Giant impact hypothesis

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Giant impact hypothesis

Post  meodingu on Tue Oct 19, 2010 12:03 am

Giant impact hypothesis

Several mechanisms have been proposed for the Moon's formation 4.527 ± 0.010 billion years ago,[nb 5] some 30–50 million years after the origin of the Solar System.[11] These include the fission of the Moon from the Earth's crust through centrifugal forces,[12] which would require too great an initial spin of the Earth,[13] the gravitational capture of a pre-formed Moon,[14] which would require an unfeasibly extended atmosphere of the Earth to dissipate the energy of the passing Moon,[13] and the co-formation of the Earth and the Moon together in the primordial accretion disk, which does not explain the depletion of metallic iron in the Moon.[13] These hypotheses also cannot account for the high angular momentum of the Earth–Moon system.[15]

The prevailing hypothesis today is that the Earth–Moon system formed as a result of a giant impact: a Mars-sized body hit the nearly formed proto-Earth, blasting material into orbit around the proto-Earth, which accreted to form the Moon.[16] Giant impacts are thought to have been common in the early Solar System. Computer simulations modelling a giant impact are consistent with measurements of the angular momentum of the Earth–Moon system, and the small size of the lunar core; they also show that most of the Moon came from the impactor, not from the proto-Earth.[17] However, meteorites show that other inner Solar System bodies such as Mars and Vesta have very different oxygen and tungsten isotopic compositions to the Earth, while the Earth and Moon have near-identical isotopic compositions. Post-impact mixing of the vaporized material between the forming Earth and Moon could have equalized their isotopic compositions,[18] although this is debated.[19]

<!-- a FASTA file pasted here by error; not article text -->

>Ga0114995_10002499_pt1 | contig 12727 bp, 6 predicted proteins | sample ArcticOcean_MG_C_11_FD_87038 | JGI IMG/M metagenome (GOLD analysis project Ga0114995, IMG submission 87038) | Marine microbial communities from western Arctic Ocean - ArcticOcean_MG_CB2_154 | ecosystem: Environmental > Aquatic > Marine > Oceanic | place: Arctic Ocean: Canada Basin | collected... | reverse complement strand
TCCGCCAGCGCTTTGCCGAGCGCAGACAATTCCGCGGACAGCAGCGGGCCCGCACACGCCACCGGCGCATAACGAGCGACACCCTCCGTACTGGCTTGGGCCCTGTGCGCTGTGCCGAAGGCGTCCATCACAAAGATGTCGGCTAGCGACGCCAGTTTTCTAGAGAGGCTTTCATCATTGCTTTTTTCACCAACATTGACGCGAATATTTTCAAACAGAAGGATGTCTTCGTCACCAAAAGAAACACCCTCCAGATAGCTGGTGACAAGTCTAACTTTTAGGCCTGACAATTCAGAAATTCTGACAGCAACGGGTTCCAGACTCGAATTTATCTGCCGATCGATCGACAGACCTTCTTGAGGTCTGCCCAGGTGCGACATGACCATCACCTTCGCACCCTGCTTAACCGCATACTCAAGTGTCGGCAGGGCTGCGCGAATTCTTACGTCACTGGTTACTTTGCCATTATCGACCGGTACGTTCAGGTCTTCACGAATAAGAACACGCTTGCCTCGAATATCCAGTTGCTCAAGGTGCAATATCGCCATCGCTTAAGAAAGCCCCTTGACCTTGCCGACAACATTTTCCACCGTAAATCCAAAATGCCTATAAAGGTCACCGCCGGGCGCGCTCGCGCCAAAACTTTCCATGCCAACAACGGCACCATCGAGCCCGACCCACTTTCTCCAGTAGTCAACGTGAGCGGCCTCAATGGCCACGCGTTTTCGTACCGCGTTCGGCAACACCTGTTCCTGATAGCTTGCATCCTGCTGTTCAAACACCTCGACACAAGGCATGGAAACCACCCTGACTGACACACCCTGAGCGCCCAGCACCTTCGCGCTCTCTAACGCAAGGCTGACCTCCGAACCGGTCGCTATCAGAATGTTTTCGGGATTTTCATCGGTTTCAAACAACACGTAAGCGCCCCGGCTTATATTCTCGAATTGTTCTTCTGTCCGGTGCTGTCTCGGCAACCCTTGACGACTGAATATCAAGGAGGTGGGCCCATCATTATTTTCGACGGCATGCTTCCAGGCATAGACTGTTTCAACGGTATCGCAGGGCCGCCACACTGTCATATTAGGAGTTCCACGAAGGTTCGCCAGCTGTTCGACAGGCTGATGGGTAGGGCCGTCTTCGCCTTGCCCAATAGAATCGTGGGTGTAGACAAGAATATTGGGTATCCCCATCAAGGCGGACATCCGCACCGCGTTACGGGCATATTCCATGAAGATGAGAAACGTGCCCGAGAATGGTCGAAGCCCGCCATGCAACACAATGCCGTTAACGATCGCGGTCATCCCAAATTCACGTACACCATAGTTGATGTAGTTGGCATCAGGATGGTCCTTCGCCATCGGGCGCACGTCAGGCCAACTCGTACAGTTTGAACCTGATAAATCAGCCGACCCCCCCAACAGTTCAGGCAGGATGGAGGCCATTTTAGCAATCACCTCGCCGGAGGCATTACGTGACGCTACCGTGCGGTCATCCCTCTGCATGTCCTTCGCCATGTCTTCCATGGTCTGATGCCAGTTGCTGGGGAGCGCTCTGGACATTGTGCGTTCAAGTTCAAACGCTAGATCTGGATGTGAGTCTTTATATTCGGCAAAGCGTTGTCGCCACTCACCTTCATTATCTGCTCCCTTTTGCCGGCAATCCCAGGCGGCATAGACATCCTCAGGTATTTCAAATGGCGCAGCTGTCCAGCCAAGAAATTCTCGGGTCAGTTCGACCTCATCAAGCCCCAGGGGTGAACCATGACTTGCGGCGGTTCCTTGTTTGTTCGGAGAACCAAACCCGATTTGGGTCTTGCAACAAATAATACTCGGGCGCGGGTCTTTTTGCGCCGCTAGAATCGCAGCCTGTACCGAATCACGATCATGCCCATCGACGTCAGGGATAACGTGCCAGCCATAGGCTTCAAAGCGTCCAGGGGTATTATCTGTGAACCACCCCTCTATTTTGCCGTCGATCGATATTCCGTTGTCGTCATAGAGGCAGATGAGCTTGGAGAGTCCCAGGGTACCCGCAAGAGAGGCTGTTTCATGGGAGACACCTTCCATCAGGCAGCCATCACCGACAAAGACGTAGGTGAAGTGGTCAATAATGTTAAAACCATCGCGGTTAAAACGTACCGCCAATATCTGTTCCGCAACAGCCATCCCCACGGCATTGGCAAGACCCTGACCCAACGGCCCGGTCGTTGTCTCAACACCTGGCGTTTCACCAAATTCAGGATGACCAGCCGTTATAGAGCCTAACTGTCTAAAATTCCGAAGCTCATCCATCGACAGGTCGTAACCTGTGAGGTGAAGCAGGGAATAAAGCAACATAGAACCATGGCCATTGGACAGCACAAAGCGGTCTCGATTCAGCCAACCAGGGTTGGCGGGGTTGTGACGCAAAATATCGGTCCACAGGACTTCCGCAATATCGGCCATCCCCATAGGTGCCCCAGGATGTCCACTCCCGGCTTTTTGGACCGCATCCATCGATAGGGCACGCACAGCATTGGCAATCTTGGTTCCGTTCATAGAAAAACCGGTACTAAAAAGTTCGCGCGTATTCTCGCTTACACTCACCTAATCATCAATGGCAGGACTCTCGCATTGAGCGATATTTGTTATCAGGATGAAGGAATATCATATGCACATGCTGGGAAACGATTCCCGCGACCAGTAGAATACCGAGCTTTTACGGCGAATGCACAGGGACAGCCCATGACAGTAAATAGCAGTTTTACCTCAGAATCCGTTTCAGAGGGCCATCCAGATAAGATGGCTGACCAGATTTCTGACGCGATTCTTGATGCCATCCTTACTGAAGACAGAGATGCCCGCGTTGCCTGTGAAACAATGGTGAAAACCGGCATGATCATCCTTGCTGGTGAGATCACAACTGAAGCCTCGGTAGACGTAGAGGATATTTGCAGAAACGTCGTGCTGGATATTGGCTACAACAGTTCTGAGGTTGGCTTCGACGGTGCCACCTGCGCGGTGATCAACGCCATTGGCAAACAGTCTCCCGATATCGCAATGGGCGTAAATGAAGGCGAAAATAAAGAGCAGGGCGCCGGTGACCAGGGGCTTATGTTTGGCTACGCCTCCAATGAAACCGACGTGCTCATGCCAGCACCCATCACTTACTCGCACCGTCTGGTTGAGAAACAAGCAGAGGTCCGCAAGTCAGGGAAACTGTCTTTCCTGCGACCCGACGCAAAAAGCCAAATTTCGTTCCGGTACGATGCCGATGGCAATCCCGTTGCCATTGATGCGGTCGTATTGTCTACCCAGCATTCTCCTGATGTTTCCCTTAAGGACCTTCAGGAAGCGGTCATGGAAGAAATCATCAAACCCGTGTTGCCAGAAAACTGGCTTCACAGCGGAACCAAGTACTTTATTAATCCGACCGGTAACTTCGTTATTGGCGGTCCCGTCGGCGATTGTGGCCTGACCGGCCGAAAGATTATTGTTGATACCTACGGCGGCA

The large amount of energy released in the giant impact event and the subsequent reaccretion of material in Earth orbit would have melted the outer shell of the Earth, forming a magma ocean.[20][21] The newly formed Moon would also have had its own lunar magma ocean; estimates for its depth range from about 500 km to the entire radius of the Moon.[20]

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